Tuesday, 21 December 2010
We Three Kings: Gold, Frankincense & Myrrh - Frankincense
Three Kings Icon ©2010 Megan Ruisch
FRANKINCENSE: Diptyque – Eau Duelle (“ebony and ivory”)
Notes: bergamot, cardamom, pink pepper, elemi, juniper, saffron, calamus, frankincense, cypriol, black tea, vanilla, musk, amber
I love the word “frankincense”. It rolls off the tongue in the same satisfyingly clunky manner as the name “Blenkinsop”. I may in fact love “frankincense” as much as my other favourite words: “gutta percha”, “tangerine”, “susurration” and “kibble”. That said, I had to trawl pretty widely to find a perfume featuring frankincense with which I had a particular rapport. I was initially going to choose Flower by Kenzo Oriental, but on checking the notes found that the incense in that one is “Chinese”, which, like that country's livelier styles of fireworks, is something else altogether. A blend of agarwood and sandalwood I believe, whereas frankincense (and myrrh) are of course both fragrant resins.
Then I remembered my newest fragrant squeeze, Eau Duelle by Diptyque, which I am quietly confident of Sibling Claus giving me for Christmas this year. Classed as a woody oriental and created by Fabrice Pellegrin, it has a number of my favourite notes in it, notably saffron, but also pepper, which was in the Kenzo that failed on the incense technicality. And while Eau Duelle is primarily a soft, cosseting scent featuring not one but two types of vanilla – the lighter firnat and the darker bourbon – its beguiling appeal is also due to the smoky tendrils of frankincense in the base.
The duality of Eau Duelle works on a number of levels: the internal light and shade of the vanillas themselves, and of the vanillas versus the incense, all echoed by the contrasting monochrome livery of the Diptyque brand. And beyond the frankincense connection, there are other tie-ins with the Christmas theme: Eau Duelle is both comforting and mysterious, like so many aspects of Jesus's life, if that is not too crass a comparison. And as the Son of God, Jesus embodied the duality of the divine in human form – “by flesh embound”, indeed.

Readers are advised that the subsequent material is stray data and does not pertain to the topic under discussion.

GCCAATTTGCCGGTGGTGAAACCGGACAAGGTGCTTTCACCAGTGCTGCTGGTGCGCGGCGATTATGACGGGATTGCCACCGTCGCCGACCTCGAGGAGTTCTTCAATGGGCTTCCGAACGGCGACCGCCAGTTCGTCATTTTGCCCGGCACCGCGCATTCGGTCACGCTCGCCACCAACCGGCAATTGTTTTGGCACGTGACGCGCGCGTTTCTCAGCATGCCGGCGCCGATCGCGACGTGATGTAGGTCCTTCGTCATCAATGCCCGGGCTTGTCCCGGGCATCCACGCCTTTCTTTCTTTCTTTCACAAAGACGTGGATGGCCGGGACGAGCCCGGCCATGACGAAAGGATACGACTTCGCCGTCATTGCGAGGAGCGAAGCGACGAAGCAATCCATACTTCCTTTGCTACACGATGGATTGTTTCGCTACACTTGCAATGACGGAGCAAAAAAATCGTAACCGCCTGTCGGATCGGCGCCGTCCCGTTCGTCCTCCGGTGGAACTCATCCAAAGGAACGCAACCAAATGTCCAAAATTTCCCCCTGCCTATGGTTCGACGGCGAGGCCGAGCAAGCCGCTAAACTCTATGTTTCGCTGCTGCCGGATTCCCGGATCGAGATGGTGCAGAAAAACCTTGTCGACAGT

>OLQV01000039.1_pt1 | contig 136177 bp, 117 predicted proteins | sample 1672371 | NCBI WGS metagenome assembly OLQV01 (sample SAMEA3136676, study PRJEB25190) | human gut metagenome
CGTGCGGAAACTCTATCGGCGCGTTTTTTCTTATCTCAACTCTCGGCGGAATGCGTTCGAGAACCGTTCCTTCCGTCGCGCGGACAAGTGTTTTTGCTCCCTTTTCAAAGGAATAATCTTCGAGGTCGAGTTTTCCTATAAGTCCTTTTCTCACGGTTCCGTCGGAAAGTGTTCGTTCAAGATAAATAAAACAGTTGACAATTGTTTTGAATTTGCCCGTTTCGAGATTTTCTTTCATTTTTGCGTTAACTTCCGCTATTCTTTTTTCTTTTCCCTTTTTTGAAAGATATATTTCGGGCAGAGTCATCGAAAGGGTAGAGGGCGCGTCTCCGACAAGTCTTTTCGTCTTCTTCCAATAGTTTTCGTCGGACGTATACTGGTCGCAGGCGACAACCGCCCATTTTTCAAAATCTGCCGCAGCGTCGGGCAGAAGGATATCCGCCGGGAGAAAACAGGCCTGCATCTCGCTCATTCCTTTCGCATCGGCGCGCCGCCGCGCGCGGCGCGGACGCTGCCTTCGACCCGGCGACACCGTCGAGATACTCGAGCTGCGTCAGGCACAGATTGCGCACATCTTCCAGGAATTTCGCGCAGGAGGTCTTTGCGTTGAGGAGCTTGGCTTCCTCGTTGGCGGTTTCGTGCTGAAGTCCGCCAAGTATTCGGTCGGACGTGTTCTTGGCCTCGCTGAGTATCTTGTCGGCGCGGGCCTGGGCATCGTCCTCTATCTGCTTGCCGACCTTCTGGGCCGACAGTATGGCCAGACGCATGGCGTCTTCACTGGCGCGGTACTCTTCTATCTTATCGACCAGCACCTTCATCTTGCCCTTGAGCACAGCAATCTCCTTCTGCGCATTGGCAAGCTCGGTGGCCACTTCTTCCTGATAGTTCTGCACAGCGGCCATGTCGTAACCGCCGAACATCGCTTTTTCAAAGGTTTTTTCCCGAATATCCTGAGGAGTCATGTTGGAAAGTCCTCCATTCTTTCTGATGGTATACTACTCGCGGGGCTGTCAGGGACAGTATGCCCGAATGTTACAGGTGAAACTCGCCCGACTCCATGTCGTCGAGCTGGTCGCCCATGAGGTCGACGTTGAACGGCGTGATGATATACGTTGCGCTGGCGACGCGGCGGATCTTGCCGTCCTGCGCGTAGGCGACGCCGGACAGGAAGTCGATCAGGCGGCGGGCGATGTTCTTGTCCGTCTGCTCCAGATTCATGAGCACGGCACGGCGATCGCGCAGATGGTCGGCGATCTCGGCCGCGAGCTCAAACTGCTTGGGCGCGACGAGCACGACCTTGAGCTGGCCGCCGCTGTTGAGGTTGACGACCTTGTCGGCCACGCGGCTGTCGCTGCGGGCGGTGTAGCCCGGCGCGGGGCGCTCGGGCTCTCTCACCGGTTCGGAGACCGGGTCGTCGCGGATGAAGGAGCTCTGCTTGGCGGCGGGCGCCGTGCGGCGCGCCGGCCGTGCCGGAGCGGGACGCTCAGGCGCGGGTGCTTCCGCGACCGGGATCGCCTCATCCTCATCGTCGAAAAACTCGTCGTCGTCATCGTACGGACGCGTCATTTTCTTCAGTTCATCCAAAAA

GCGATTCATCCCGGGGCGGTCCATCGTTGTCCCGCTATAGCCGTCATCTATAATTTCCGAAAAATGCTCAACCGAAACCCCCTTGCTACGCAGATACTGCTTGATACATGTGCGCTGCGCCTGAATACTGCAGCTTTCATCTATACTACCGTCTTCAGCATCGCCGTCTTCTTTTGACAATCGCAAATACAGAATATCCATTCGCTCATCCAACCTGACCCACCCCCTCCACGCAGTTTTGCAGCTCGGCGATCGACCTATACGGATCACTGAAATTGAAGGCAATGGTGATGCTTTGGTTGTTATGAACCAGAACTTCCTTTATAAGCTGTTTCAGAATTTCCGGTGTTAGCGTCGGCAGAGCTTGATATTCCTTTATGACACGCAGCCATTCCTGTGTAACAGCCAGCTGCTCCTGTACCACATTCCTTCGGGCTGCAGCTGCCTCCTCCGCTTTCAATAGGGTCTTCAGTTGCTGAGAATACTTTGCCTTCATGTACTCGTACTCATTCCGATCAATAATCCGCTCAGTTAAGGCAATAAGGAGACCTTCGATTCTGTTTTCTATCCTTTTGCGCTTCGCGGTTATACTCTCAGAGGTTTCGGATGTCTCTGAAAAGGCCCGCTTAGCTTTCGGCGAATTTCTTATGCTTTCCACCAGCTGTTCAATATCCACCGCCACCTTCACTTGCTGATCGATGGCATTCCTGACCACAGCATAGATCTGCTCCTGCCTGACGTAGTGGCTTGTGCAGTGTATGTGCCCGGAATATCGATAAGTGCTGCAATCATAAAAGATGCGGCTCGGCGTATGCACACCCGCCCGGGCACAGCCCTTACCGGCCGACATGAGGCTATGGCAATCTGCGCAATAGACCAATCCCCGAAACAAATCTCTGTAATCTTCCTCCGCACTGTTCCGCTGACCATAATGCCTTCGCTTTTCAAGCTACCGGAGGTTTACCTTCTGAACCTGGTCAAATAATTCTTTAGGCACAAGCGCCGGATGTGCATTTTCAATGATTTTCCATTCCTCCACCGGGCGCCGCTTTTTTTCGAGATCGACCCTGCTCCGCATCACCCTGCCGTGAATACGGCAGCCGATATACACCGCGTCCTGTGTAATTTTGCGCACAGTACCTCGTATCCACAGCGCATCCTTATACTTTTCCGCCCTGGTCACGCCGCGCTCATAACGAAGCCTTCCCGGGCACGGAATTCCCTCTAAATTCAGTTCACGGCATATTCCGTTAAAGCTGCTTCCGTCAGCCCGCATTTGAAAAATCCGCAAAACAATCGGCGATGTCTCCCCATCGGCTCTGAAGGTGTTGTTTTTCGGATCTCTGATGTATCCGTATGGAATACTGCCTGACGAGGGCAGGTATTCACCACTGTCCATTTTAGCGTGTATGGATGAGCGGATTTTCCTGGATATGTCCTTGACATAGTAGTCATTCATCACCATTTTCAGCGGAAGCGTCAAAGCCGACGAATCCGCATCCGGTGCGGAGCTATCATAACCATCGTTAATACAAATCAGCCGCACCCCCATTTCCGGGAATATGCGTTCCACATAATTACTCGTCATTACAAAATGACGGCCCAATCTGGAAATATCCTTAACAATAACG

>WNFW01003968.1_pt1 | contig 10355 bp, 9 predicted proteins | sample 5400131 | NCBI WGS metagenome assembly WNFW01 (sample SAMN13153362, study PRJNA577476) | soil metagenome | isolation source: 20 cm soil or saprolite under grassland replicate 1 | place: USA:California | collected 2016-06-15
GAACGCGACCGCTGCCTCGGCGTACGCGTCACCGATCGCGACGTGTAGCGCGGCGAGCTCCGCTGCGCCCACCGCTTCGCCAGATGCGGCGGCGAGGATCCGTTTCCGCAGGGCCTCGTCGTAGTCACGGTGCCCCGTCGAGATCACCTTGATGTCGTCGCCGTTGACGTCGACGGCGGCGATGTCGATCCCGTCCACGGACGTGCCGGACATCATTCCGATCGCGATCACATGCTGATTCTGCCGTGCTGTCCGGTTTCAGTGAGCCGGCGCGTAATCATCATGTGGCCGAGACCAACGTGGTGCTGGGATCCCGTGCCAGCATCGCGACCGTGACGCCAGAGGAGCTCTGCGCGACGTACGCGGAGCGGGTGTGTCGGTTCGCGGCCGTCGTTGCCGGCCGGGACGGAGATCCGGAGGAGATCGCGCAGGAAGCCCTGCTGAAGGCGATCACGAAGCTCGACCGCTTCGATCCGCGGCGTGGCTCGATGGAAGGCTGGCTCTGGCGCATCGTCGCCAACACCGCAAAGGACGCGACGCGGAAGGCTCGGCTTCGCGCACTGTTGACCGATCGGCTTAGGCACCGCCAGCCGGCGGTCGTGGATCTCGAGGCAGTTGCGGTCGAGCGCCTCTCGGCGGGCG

Moreover, the wise men are traditionally depicted as being both black and white – well, one or the other, I mean, not both colours in the same Magus. That would give a very different spin to the term “Bah! Humbug”...
Then I guess there is the uneasy duality of Christmas itself, for somewhere buried underneath the groaning mountains of food and presents there is a religious festival struggling to get out, though every year it slides a little further into secular oblivion. Which brings me to that other, politically correct, duality of “Christmas” versus “the holidays”, a phrase I heard countless times during my recent trip in the States - it is standard usage over there but still sounds strange to British ears. There are holiday cards, holiday trees, holiday pies, holiday feasts, holiday wines, holiday gifts, holiday traffic and (presumably) “holiday holidays” - as distinct from “holiday holidays” - which as their name suggests are at a completely different time of year. Intriguingly, I heard on the news the other day that President Obama is planning to take a “holiday vacation”.
So yes, Eau Duelle would have been a good choice for the baby Jesus all ways round. Perhaps, in the next edition of the Good News Bible - or whichever one is the latest update of the original King James version – we will read that the wise men brought gifts of shares in an Emerging Markets Technology Fund and a £10 mobile phone top up, a bottle of Eau Duelle and....er....some myrrh.
But then again, nothing has quite the ring of frankincense. And a word that is at once a perfume and an object lesson in the beauty of the English language – why, that is a very precious gift indeed.
The other participating blogs are listed below - we have all chosen different scents, so every post will be a different interpretation of this theme!
Redolent of Spices
Scent of the Day
All I Am - A Redhead
Chicken Freak's Obsession
Notes from Josephine
The Perfume Chronicles
My Perfume Life
Photo of Eau Duelle from the Diptyque website, photo of the Magi from Wikimedia Commons